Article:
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New Sales Tax Going Smoothly

October 5, 2013
By IAN HICKS - Staff Writer , The Intelligencer / Wheeling News-Register

WHEELING - City leaders have reported few problems in implementing Wheeling's new 0.5-percent sales tax, which officially went into effect Tuesday.

Retailers around the city are now charging the additional half-penny on the dollar for most goods and services, excluding gasoline, vehicles and unprepared food. This, combined with West Virginia's 6-percent sales tax means shoppers are now paying a total of 6.5 percent in sales tax within Wheeling city limits.

According to City Manager Robert Herron, the transition has been relatively smooth.

Article Photos

Photo by Ian Hicks
Wheeling’s new 0.5-percent sales tax is reflected on this receipt from a Friday purchase at a local business. Prior to Tuesday, the tax on this $3.58 purchase would have been 21 cents.

"There were a few businesses on the first day that were unaware" of their obligation to collect the additional tax, Herron said. "They were supposed to be notified by the state Tax Department."

He said he had no way of knowing whether those businesses did not receive notifications or simply ignored them.

The Wheeling Area Chamber of Commerce helped out by sending additional notifications and reminders to its members, Herron said. Chamber President Terry Sterling said he has yet to hear any negative comments on the tax from the business community.

"We got, I think, three phone calls from three of our members regarding the effective date. ... From my perspective, I think the city did a very good job explaining the tax and how the money would be used," Sterling said.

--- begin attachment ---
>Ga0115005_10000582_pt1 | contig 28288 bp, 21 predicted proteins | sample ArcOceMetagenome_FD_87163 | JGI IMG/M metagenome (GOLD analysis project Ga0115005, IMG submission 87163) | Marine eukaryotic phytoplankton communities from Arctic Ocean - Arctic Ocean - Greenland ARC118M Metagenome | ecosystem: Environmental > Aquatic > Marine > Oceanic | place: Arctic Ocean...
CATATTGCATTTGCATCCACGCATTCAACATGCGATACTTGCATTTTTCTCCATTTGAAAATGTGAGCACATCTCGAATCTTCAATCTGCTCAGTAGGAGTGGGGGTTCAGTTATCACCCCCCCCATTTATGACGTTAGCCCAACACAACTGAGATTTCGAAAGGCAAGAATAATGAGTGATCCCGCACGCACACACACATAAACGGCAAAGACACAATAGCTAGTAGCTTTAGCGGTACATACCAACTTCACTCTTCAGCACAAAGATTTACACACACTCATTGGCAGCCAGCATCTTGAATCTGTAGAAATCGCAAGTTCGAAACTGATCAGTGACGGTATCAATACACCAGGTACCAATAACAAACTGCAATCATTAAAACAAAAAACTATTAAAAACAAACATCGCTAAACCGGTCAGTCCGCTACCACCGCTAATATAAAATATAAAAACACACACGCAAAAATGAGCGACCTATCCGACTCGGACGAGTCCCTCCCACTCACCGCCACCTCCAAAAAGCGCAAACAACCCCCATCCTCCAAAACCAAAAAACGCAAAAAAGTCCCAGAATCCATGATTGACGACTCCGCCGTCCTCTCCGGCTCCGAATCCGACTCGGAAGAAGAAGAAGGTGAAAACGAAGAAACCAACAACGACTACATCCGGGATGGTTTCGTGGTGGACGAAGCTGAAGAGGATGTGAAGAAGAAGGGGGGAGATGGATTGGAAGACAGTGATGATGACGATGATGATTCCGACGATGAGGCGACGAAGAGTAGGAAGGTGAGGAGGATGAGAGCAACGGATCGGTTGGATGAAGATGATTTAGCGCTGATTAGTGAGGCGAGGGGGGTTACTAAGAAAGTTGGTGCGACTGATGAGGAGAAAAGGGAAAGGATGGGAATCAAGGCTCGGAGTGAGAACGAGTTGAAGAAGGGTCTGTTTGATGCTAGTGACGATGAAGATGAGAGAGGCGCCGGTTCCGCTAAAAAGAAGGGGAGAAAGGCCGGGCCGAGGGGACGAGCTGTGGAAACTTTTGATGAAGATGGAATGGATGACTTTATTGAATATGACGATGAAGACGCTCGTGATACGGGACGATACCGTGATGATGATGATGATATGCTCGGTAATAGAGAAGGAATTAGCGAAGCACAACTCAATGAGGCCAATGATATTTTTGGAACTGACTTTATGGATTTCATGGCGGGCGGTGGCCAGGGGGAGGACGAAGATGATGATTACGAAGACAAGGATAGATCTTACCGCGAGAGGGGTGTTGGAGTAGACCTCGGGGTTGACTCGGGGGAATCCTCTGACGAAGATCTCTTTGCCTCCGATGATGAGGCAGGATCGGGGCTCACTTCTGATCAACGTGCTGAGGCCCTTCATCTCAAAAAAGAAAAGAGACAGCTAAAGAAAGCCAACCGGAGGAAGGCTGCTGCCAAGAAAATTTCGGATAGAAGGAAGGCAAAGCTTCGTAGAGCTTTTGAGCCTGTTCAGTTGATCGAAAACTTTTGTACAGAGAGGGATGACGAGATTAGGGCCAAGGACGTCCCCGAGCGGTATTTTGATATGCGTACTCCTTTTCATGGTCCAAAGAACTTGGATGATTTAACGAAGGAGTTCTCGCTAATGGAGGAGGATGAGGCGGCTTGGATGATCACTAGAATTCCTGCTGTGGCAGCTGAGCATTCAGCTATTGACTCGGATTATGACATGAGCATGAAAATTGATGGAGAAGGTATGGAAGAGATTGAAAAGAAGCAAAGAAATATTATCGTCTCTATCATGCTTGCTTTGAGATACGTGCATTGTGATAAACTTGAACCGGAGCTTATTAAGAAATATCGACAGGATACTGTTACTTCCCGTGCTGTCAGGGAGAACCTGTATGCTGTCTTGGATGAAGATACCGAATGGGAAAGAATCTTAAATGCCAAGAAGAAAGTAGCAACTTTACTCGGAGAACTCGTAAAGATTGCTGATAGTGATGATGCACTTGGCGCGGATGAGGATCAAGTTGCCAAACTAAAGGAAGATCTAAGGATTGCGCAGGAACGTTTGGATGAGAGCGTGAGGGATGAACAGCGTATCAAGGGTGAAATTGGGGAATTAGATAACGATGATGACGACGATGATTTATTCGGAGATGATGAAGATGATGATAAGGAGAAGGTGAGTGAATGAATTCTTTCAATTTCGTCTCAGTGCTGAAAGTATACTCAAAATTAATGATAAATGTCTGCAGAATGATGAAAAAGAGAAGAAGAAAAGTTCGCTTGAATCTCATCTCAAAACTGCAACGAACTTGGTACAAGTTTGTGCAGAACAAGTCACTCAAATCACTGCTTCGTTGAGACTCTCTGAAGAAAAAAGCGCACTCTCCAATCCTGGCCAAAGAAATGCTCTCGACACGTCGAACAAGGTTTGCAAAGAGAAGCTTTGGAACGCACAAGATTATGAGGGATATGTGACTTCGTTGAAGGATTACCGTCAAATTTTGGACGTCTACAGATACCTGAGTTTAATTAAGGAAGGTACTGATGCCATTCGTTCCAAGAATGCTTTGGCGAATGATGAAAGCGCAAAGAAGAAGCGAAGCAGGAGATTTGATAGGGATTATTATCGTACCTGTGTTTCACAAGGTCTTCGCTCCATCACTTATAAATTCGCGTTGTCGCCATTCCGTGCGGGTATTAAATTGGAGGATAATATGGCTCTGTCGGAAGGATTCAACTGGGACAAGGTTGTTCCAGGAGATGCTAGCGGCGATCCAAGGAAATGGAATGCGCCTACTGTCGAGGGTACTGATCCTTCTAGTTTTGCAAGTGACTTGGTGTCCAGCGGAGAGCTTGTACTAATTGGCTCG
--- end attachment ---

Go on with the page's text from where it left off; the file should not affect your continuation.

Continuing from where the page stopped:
Those uses - offsetting a corresponding reduction in Business and Occupation tax that will begin in April, completing needed capital projects and funding planned improvements to WesBanco Arena - won't be seen immediately, however. The state Tax Department generally collects sales taxes from retailers on a monthly basis, but remits them to the city only quarterly, so Wheeling won't receive its first revenue check from the tax until January. Also, businesses classified as "catalog" retailers won't be charging the tax until January, as state law requires a longer notification period for such businesses.

City leaders expect to pull in an additional $1.4 million in annual revenue each year from the sales tax, but Herron said he would prefer to see more sound data before spending that money. The city projects are -receiving only about $1.1 million from the new tax this fiscal year, due to the three-month lag in receiving its first revenue payment and the delayed implementation of the tax for catalog retailers.

For those reasons, Herron noted, the city opted to wait until next spring to complete its planned street paving. The plan is to return to the normal fall paving schedule, possibly as soon as next year.

According to Herron, the city received five responses to a request for quotations for design work on the arena renovation project. It's estimated to cost up to $4 million, and could include additional convention space at or near the existing venue.

Herron expects to present those design proposals to City Council in December, but said the city likely wouldn't enter into a contract before January, when officials expect to receive the initial sales tax revenue payment. Construction work likely wouldn't begin until sometime next summer, he noted.

"We won't move forward with any type of major project until we have two quarters of history," Herron said.

City Council voted to enact the tax in June, exercising one of its additional powers under West Virginia's Municipal Home Rule Pilot Program. Huntington and Charleston also have enacted municipal sales taxes, with the latter's also going into effect Tuesday.

Wheeling Mayor Andy McKenzie said the sales tax will make the city more competitive by allowing it to reduce the B&O tax on businesses.

"Now we can compete with Ohio more by reducing the burden on business but still having a lower sales tax than Ohio does," McKenzie said.

 
 

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